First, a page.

Eight things you need to know about Tuesday's GOP debate
GOP presidential candidates will square off Tuesday in Milwaukee for their fourth debate. Be sure to follow NewsOK.com for live coverage. Here's some things you might want to know about Tuesday's tilts.
Who faces the most scrutiny?
It could be the moderators. GOP candidates and Republican Party officials complained that the questioning during the last debate hosted by CNBC was "biased and inept." Several candidates chastised the moderators and threatened to no longer participate unless some changes were made.
Here's guessing that Fox Business Network hosts Neil Cavuto and Maria Bartiromo and Wall Street Journal Editor in Chief Gerard Baker will be looking to avoid becoming the center of attention during the prime-time debate.
The earlier debate will be hosted by Fox Business Network's Trish Regan and Sandra Smith and the Wall Street Journal's Washington Bureau Chief, Gerald Seib.
What happened to that letter the Republicans were going to send making demands about debate questions and formats?
The ones involved couldn’t agree on what it should say, and they wound up being mocked by Republicans who were keeping their distance from the whole thing http://www.thedailybeast.com/cheats/2015/11/02/christie-kasich-no-to-debate-letter.html, by President Barack Obama http://www.cnn.com/2015/11/02/politics/obama-republicans-cnbc/ and The Onion. http://www.theonion.com/graphic/republicans-demands-upcoming-debates-51775?utm_source=Twitter&utm_medium=SocialMarketing&utm_campaign=Pic:1:Defaul
What will be different?
There will be fewer candidates on the main stage, eight instead of ten. Under the ground rules for this debate, only candidates averaging at least 2.5 percent in the four most recent national polls taken by Nov. 4 were allowed to participate in the primetime debate. Remaining candidates averaging at least 1 percent were allowed take part in an earlier debate. The higher participation threshold forced New Jersey Chris Christie and former Arkansas Gov. Mike Huckabee off the main stage and prevented South Carolina Sen. Lindsey Graham and former New York Gov. George Pataki from a spot in the undercard debate.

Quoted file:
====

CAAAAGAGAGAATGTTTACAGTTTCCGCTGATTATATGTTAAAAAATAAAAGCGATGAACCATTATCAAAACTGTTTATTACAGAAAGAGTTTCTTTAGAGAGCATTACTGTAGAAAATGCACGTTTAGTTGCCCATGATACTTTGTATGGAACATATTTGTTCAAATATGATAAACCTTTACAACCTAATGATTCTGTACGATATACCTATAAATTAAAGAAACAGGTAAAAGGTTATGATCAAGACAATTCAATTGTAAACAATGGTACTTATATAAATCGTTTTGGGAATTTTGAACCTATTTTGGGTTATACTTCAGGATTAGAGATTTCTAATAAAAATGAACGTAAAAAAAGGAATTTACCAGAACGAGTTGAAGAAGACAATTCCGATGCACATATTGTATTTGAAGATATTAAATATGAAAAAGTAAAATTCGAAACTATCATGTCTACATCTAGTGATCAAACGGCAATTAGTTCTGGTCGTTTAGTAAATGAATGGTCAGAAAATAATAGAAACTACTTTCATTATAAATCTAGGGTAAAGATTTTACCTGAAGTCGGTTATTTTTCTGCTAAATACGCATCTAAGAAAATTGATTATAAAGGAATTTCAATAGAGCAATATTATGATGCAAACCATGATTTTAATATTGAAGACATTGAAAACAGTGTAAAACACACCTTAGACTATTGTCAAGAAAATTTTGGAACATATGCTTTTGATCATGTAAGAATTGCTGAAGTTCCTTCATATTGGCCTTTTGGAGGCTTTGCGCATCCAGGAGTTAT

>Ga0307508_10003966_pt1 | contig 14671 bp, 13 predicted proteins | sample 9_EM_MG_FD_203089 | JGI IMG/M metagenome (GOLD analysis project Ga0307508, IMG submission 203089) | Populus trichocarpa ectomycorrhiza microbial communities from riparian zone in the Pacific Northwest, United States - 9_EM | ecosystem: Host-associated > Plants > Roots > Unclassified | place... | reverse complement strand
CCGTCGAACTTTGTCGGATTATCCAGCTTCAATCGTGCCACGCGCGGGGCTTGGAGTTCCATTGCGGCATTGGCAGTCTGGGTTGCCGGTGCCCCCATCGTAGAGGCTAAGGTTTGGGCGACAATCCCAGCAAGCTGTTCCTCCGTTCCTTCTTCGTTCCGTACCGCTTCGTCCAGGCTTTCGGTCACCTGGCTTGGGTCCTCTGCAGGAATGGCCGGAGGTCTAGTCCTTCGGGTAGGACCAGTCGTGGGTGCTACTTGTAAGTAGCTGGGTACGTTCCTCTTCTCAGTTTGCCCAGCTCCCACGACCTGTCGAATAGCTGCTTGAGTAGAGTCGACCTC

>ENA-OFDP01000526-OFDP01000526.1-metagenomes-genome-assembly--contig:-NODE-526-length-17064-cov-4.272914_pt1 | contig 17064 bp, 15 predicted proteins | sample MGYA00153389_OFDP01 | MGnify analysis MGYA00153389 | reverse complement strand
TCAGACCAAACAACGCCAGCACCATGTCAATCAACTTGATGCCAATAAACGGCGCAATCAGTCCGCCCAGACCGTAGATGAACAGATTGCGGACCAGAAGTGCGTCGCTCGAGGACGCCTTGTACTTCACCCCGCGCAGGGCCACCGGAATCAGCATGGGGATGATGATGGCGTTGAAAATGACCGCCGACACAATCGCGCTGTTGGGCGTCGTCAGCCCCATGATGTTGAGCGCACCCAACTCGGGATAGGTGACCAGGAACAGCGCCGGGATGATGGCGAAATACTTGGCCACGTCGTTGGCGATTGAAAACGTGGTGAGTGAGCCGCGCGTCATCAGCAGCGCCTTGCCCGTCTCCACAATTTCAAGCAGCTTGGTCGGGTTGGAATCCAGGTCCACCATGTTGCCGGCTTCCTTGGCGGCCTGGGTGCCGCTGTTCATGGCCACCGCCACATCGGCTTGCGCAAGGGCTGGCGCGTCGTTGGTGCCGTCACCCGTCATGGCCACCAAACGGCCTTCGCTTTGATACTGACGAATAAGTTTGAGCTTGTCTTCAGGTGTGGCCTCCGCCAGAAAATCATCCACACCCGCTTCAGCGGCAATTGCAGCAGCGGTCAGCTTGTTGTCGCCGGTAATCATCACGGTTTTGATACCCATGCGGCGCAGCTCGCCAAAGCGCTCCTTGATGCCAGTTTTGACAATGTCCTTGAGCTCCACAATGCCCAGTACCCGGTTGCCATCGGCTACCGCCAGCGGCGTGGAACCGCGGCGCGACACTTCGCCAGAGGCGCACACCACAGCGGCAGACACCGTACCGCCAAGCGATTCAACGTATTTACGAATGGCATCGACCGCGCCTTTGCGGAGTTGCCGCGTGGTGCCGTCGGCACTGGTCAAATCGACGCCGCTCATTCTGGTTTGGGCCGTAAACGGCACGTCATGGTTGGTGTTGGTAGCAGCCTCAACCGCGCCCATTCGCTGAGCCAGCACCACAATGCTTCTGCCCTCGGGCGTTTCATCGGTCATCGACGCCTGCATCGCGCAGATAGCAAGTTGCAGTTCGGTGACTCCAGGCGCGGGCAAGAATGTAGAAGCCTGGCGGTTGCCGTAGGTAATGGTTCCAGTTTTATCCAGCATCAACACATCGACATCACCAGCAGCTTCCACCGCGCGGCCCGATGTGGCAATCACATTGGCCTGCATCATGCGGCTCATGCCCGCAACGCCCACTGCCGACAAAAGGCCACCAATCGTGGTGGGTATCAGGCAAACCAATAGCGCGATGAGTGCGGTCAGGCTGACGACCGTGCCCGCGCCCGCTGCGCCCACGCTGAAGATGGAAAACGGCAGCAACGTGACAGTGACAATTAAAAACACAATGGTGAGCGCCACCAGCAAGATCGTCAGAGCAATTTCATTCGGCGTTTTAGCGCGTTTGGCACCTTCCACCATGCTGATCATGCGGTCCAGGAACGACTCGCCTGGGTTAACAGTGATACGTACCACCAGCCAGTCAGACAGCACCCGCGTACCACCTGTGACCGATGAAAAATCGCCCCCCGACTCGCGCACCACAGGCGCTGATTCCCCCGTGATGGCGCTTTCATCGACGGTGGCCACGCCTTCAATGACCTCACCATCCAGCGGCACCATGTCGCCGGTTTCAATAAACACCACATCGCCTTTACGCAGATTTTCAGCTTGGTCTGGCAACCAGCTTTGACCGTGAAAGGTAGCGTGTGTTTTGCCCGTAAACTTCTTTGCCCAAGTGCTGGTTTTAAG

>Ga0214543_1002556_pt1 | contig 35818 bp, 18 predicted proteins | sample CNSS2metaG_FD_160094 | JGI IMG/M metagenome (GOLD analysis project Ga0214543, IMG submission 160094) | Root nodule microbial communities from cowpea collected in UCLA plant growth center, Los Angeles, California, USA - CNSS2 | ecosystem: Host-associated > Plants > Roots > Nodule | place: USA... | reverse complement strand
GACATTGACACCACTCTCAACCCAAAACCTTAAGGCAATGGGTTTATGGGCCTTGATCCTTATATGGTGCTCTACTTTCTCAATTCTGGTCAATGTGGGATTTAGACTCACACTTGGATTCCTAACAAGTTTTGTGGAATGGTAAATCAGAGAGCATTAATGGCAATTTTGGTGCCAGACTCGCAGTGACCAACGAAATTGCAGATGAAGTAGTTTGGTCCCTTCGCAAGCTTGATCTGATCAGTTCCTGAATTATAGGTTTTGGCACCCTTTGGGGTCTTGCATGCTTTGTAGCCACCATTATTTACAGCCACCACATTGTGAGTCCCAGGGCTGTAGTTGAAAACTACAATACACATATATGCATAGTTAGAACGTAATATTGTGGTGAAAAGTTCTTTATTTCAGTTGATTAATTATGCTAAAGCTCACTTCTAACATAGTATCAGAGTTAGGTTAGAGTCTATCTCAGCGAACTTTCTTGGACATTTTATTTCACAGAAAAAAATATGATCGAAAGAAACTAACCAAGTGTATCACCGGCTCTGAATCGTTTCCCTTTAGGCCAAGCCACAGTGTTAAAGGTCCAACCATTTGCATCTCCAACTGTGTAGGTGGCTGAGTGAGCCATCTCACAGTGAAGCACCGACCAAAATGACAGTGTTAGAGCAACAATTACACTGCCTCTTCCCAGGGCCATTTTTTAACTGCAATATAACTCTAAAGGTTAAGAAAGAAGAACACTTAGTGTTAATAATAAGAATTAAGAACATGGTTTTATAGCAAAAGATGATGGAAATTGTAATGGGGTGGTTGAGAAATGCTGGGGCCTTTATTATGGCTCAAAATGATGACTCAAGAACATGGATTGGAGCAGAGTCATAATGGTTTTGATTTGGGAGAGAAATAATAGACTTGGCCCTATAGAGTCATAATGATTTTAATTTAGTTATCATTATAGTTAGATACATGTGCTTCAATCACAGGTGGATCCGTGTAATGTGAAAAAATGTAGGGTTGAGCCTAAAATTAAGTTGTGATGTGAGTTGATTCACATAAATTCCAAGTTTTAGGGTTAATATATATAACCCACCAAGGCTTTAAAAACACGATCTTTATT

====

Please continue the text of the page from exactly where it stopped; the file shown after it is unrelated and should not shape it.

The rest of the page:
Pataki and Graham
So who does that leave?
On the main stage at 8 p.m.: Retired pediatric neurosurgeon Ben Carson, Business mogul Donald Trump, Florida Sen. Marco Rubio, Texas Sen. Ted Cruz, Former Florida Gov. Jeb Bush, Ohio Gov. John Kasich, former Hewlett-Packard CEO Carly Fiorina and Kentucky Sen. Rand Paul,.
On the undercard at 5 p.m.:
Louisana Gov. Bobby Jindal, Christie, former Pennsylvania Sen. Rick Santorum and Huckabee.
Who needs to stand out?
Carly Fiorina. After a bump in the polls following earlier strong debate performances, the former Hewlett Packard CEO has seen her numbers fade in recent weeks. Can she recapture the momentum?
Jeb Bush. The one-time presumed favorite is still struggling to gain traction in the polls, but continues to assure donors that he's in for long haul and that slow and steady will win this race.
Will the candidates pounce more on each other or the media?
Running against the media never works, but that doesn’t mean some candidates won’t continue to try. And, after some got their feelings hurt by CNBC moderators, they may be ready to unleash on anyone who asks a question that doesn’t allow them to go straight into their talking points.
On the other hand, running against the media never works. And the ones smart enough to realize that they’re actually running against other candidates will probably bring up Marco Rubio’s financial past and terrible attendance record.
Will any of the other candidates ever attack Ben Carson?
The former neurosurgeon has seemed to escape the barbs of most other top-tier candidates. It could be because he doesn’t have a record in public life. It could also be that some of the candidates don’t take him seriously. Still, he keeps finishing at or near the top of polls. Recent questions about his biography are raising credibility issues, yet his campaign said the controversy only fueled his fundraising. He should probably expect to go on defense soon.
Will Donald Trump say something sure to set tongues wagging?
Chris Casteel began working for The Oklahoman's Norman bureau in 1982 while a student at the University of Oklahoma. Casteel covered the police beat, federal courts and the state Legislature in Oklahoma City. From 1990 through 2016, he was the... Read more ›
O'Connor joined the Oklahoman staff in June, 2012 after working at The Kansas City Star and St. Louis Post-Dispatch for a combined 28 years. O'Connor, an Oklahoma City resident, is a graduate of Kansas State University. He has written frequently... Read more ›